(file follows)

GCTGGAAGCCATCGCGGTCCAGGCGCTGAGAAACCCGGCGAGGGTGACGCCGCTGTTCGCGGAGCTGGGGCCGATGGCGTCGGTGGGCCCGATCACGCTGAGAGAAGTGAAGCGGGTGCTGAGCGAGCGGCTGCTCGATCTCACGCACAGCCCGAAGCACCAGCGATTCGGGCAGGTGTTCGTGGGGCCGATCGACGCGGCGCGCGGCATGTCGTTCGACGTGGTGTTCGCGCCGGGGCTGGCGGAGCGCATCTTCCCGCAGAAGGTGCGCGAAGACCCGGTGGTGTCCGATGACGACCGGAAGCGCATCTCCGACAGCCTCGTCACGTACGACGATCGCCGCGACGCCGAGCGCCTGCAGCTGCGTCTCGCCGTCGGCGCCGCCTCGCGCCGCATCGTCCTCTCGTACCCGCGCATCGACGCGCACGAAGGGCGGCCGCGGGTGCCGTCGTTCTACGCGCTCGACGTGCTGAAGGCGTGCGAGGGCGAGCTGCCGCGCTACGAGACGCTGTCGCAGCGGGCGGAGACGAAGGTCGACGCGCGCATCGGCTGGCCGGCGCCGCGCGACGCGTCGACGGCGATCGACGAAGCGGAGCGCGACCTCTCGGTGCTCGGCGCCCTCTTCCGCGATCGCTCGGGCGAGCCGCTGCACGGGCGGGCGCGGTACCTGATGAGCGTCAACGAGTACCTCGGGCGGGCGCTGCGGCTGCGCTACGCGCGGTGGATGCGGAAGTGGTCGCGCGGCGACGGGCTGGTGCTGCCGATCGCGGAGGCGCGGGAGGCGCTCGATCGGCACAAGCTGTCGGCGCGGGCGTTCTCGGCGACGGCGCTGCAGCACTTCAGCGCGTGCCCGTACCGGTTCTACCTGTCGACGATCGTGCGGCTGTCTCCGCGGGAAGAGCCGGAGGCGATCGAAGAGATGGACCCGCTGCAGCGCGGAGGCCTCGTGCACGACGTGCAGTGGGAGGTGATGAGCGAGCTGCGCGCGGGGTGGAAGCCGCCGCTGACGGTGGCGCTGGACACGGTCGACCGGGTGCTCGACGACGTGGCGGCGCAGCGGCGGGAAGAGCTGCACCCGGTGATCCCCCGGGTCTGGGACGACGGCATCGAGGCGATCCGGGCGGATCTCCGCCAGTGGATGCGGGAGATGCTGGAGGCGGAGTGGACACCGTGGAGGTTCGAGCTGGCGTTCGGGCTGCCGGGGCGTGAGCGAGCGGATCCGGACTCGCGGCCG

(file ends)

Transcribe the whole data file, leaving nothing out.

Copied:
GCTGGAAGCCATCGCGGTCCAGGCGCTGAGAAACCCGGCGAGGGTGACGCCGCTGTTCGCGGAGCTGGGGCCGATGGCGTCGGTGGGCCCGATCACGCTGAGAGAAGTGAAGCGGGTGCTGAGCGAGCGGCTGCTCGATCTCACGCACAGCCCGAAGCACCAGCGATTCGGGCAGGTGTTCGTGGGGCCGATCGACGCGGCGCGCGGCATGTCGTTCGACGTGGTGTTCGCGCCGGGGCTGGCGGAGCGCATCTTCCCGCAGAAGGTGCGCGAAGACCCGGTGGTGTCCGATGACGACCGGAAGCGCATCTCCGACAGCCTCGTCACGTACGACGATCGCCGCGACGCCGAGCGCCTGCAGCTGCGTCTCGCCGTCGGCGCCGCCTCGCGCCGCATCGTCCTCTCGTACCCGCGCATCGACGCGCACGAAGGGCGGCCGCGGGTGCCGTCGTTCTACGCGCTCGACGTGCTGAAGGCGTGCGAGGGCGAGCTGCCGCGCTACGAGACGCTGTCGCAGCGGGCGGAGACGAAGGTCGACGCGCGCATCGGCTGGCCGGCGCCGCGCGACGCGTCGACGGCGATCGACGAAGCGGAGCGCGACCTCTCGGTGCTCGGCGCCCTCTTCCGCGATCGCTCGGGCGAGCCGCTGCACGGGCGGGCGCGGTACCTGATGAGCGTCAACGAGTACCTCGGGCGGGCGCTGCGGCTGCGCTACGCGCGGTGGATGCGGAAGTGGTCGCGCGGCGACGGGCTGGTGCTGCCGATCGCGGAGGCGCGGGAGGCGCTCGATCGGCACAAGCTGTCGGCGCGGGCGTTCTCGGCGACGGCGCTGCAGCACTTCAGCGCGTGCCCGTACCGGTTCTACCTGTCGACGATCGTGCGGCTGTCTCCGCGGGAAGAGCCGGAGGCGATCGAAGAGATGGACCCGCTGCAGCGCGGAGGCCTCGTGCACGACGTGCAGTGGGAGGTGATGAGCGAGCTGCGCGCGGGGTGGAAGCCGCCGCTGACGGTGGCGCTGGACACGGTCGACCGGGTGCTCGACGACGTGGCGGCGCAGCGGCGGGAAGAGCTGCACCCGGTGATCCCCCGGGTCTGGGACGACGGCATCGAGGCGATCCGGGCGGATCTCCGCCAGTGGATGCGGGAGATGCTGGAGGCGGAGTGGACACCGTGGAGGTTCGAGCTGGCGTTCGGGCTGCCGGGGCGTGAGCGAGCGGATCCGGACTCGCGGCCG